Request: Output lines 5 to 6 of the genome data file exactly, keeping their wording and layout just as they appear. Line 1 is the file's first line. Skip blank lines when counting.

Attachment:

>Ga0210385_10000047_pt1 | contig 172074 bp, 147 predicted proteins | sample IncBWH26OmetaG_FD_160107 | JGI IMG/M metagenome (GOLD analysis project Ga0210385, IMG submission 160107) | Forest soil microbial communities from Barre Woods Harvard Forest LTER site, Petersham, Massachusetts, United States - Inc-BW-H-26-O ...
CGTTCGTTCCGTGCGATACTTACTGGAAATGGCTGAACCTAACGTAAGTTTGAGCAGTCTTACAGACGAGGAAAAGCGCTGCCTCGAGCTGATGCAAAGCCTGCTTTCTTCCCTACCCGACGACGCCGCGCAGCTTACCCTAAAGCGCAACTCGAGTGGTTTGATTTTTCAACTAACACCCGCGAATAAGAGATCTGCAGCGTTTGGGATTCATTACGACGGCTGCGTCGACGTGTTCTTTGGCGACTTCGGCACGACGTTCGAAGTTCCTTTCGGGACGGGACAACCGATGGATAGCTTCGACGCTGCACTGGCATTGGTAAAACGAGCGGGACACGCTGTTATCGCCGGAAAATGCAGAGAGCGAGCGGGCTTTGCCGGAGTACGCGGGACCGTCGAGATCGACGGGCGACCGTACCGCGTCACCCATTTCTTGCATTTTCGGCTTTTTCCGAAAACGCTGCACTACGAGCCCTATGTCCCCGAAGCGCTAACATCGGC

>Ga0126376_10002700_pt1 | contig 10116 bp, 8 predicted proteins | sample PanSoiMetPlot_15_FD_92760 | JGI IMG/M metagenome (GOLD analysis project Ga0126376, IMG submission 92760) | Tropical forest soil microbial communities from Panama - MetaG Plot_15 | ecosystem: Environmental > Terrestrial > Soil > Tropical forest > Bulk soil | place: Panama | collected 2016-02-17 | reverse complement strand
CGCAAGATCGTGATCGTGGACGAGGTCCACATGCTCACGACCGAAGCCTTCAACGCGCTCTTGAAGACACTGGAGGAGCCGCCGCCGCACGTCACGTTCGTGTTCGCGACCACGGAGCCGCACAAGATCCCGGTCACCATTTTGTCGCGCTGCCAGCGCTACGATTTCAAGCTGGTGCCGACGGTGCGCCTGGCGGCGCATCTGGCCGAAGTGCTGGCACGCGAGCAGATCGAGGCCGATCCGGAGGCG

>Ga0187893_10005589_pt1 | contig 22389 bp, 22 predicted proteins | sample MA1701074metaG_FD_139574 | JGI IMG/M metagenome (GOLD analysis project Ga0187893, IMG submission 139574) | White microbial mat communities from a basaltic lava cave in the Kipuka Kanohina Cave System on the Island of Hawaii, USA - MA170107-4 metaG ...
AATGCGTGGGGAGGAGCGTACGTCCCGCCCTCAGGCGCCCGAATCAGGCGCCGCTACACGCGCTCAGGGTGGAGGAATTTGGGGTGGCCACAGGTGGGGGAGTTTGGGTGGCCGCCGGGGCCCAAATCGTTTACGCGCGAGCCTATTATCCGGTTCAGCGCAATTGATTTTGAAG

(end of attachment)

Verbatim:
>Ga0187893_10005589_pt1 | contig 22389 bp, 22 predicted proteins | sample MA1701074metaG_FD_139574 | JGI IMG/M metagenome (GOLD analysis project Ga0187893, IMG submission 139574) | White microbial mat communities from a basaltic lava cave in the Kipuka Kanohina Cave System on the Island of Hawaii, USA - MA170107-4 metaG ...
AATGCGTGGGGAGGAGCGTACGTCCCGCCCTCAGGCGCCCGAATCAGGCGCCGCTACACGCGCTCAGGGTGGAGGAATTTGGGGTGGCCACAGGTGGGGGAGTTTGGGTGGCCGCCGGGGCCCAAATCGTTTACGCGCGAGCCTATTATCCGGTTCAGCGCAATTGATTTTGAAG